Renault has recently introduced its entry-level called the Kwid to the market. It competes in the most competitive end of the automotive market that happens to be the smallest car segment also called the A-segment. It is basically a small hatchback with “SUV like” looks.
Here is some interesting info I came across: The Kwid was developed with inputs from France, Japan, Korea and predominantly India. Internal equipment was developed and tested by Renault’s Korean arm. Endurance and durability was tested in France. Japan contributed to the electronics. India however brought a bulk of the development since the car was to be first launched globally in India. The design came from Renault’s studios in Chennai and Mumbai, whereas the body and chassis were also tested in India. Sourcing of components and overall assembly and final testing was also all conducted in India. So in a sense this truly is a global car.
The Renault Kwid has a stance which is second to none in this segment. However don’t be fooled by all the superlatives indicating its SUV-like persona. This is quite simply a large hatchback with a raised suspension.
There are 2 trim levels available, the Expression and Dynamique.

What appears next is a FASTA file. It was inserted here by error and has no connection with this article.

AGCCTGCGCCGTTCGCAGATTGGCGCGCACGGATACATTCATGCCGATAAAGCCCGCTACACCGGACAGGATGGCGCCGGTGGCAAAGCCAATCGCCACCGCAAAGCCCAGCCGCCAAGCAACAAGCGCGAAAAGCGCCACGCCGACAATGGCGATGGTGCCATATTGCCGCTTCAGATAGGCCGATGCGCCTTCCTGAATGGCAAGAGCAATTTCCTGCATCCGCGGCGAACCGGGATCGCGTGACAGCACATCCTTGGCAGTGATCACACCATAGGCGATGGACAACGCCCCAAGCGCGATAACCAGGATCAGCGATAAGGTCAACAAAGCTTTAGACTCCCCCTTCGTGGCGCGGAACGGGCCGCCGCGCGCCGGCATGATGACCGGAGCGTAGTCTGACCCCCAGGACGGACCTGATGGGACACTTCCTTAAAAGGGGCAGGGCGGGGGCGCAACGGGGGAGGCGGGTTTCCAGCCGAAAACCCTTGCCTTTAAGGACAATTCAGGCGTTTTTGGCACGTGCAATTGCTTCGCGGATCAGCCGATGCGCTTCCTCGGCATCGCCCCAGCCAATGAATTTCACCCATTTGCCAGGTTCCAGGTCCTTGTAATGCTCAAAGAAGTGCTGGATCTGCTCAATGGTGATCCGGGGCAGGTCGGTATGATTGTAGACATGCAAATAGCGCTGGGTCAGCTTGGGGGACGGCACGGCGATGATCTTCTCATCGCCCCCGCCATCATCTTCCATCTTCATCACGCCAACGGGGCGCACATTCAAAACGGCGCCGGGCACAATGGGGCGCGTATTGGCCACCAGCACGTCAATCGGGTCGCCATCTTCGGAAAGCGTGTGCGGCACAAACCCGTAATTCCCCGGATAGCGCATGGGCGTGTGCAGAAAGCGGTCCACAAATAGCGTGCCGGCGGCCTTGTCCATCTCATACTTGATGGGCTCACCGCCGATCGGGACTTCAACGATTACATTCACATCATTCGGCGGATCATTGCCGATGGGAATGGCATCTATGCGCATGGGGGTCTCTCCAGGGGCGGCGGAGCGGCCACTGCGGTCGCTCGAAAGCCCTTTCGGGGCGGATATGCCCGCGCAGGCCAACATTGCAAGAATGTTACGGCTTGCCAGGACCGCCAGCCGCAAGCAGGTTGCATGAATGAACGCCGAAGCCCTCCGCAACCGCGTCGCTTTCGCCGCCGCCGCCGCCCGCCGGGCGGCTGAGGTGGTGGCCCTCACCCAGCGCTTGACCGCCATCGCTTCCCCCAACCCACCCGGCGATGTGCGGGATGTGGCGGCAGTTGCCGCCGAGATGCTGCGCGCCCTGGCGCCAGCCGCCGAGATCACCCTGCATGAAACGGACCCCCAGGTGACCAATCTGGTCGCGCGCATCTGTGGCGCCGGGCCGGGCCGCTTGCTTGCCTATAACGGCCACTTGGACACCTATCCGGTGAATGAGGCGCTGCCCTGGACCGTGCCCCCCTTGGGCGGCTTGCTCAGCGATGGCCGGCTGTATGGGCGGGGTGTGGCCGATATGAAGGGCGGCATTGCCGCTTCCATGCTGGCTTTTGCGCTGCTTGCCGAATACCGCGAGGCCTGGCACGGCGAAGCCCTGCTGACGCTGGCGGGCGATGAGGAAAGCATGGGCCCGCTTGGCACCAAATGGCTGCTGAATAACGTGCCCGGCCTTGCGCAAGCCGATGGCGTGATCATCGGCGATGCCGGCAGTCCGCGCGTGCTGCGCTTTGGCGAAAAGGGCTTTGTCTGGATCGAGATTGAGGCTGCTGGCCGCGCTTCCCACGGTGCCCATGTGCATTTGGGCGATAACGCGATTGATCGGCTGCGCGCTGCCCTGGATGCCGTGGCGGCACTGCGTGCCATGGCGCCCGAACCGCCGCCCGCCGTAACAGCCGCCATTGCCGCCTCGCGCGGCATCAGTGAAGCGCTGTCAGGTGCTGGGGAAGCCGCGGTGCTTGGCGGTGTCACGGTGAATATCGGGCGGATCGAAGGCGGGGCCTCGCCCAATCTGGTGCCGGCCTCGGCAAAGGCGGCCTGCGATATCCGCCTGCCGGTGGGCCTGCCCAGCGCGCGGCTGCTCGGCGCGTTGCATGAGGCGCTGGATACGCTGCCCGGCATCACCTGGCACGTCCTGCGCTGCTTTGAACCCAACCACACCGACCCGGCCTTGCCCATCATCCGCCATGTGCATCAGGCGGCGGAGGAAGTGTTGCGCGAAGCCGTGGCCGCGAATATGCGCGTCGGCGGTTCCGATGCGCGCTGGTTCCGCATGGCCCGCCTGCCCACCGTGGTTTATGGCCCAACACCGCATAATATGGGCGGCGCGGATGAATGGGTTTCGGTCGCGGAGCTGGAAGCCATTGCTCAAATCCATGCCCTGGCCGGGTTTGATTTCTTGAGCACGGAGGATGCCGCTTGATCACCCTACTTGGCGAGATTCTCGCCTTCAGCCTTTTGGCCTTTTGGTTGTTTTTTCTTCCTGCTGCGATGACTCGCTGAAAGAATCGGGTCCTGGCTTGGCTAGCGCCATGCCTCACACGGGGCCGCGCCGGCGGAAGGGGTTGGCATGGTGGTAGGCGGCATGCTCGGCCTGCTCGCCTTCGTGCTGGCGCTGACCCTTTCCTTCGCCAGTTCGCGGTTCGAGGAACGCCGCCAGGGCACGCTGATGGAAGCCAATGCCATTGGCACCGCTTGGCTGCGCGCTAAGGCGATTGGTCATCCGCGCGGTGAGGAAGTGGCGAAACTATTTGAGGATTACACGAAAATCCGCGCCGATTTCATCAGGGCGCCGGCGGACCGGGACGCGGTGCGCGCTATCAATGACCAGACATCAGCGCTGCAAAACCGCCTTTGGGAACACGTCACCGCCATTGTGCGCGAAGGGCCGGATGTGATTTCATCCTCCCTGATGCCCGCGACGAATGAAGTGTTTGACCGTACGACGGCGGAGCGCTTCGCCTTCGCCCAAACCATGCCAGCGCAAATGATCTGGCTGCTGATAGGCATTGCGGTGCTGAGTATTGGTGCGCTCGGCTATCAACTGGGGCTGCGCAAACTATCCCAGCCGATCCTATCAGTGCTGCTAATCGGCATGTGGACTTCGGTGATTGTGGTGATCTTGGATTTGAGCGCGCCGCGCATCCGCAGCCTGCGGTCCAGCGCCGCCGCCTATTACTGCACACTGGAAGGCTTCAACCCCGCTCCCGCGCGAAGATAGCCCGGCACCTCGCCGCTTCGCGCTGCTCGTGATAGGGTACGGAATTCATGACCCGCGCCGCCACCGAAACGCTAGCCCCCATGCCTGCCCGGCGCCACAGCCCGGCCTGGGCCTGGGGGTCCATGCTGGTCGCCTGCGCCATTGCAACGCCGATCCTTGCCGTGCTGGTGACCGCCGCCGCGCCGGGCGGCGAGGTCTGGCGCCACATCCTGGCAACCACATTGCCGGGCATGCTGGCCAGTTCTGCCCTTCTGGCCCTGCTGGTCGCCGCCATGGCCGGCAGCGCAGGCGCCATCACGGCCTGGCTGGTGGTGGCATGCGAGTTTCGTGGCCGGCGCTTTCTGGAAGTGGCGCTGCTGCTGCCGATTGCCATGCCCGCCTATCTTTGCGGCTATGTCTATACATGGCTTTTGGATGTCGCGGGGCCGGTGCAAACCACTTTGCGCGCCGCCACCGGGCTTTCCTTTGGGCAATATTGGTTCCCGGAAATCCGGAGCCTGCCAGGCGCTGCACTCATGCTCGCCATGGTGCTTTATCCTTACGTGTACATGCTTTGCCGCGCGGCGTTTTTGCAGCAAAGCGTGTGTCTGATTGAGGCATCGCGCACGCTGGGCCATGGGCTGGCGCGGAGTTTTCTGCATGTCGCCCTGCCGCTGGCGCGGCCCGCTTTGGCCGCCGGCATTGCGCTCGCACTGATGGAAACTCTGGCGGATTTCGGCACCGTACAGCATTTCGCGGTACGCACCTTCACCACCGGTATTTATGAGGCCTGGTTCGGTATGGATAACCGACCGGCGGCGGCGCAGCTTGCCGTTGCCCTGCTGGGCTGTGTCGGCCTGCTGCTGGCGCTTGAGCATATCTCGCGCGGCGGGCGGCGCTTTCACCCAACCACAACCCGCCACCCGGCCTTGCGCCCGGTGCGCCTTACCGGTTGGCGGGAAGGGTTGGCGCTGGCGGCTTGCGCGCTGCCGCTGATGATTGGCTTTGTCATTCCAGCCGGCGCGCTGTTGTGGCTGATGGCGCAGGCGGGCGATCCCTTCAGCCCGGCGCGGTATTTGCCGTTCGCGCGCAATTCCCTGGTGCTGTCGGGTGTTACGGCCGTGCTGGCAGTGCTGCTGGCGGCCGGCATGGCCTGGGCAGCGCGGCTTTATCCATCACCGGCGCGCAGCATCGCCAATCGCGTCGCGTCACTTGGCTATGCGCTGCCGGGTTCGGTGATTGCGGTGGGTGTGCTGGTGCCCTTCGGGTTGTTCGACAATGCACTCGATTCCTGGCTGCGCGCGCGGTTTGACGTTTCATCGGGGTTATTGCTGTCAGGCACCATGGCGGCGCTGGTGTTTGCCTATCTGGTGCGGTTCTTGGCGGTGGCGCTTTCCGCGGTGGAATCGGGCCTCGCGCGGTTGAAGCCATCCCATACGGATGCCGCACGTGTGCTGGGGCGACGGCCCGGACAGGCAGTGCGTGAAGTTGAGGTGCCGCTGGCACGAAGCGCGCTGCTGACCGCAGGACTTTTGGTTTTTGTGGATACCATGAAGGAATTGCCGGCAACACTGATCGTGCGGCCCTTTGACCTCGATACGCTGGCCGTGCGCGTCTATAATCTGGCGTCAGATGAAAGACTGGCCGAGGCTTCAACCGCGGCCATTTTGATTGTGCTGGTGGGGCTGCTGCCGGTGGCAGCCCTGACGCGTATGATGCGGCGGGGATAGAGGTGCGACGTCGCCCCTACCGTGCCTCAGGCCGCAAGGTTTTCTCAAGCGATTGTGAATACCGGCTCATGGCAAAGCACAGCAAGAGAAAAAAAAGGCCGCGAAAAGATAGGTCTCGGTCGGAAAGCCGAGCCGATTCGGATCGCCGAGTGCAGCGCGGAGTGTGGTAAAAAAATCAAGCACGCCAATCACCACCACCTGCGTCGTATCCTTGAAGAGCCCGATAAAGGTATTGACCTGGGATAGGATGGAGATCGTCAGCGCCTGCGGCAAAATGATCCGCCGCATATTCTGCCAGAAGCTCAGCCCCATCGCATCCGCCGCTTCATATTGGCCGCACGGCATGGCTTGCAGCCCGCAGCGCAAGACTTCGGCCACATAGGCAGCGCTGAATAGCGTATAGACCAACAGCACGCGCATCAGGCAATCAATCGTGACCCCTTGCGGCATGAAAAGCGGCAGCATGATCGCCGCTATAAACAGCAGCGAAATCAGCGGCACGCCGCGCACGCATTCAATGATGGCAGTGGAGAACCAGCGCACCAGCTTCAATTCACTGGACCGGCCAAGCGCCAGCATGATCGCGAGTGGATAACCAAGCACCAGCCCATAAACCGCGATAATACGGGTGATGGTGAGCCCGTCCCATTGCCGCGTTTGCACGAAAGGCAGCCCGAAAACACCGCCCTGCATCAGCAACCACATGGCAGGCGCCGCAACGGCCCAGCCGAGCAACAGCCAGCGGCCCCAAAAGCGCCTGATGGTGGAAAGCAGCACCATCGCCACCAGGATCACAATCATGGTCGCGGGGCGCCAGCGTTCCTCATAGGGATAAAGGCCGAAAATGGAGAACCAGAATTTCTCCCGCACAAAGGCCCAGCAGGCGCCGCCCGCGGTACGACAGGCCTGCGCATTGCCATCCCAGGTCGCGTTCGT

Standard kit across the range includes electric power steering, air conditioning, electric front windows, height-adjustable front seats and a digital instrument cluster. The Dynamique version includes a MediaNav multimedia system with an 18cm colour touchscreen display and Bluetooth connectivity set in a in a piano black centre console with chrome surround.
The boot space is also not bad for a vehicle in this class, it comes in at around 300 litres.
Both the Expression and Dynamique models come with a 999cc, naturally aspirated 3-cilynder petrol engine, good for 50kW and 91Nm. It is only available in a 5-speed manual. Would have been nice to have an auto option.
There are however several attention grabbing elements, headlamps are big bold units and are coupled to the indicators which are housed in the same casing. The large Renault lozenge sits in the centre of the bonnet and has the two-piece chain link grille as its background. The bonnet has a power bulge to it. The sides also look sculpted with muscular haunches and protective plastic cladding on the wheel arches giving it an aggressive personality.
Renault SA quotes its fuel consumption to be 4.71l/100km, I do expect the little motor to suffer at altitude so expect a higher figure here at the reef.
Breaking through this segment isn’t easy, volumes may be high but value low and at the end of the day what customers are looking for, more than anything else, is overall ownership value. That is a terribly hard thing to come by where pricing at all stages is highly critical.
Included is Renault’s standard five-year or 150 000km warranty. Service intervals are 15 000km and a service plan is available as an extra-cost option.
Datsun Go; Kia Picanto; Suzuki Celerio; Hyundai i10; Chery QQ3; Tata Indica
My pick would be the Kia Picanto, purely because the Kia in my view is the most refined of the lot and its residual value is also very good.
Images sourced from: NetCarShow.com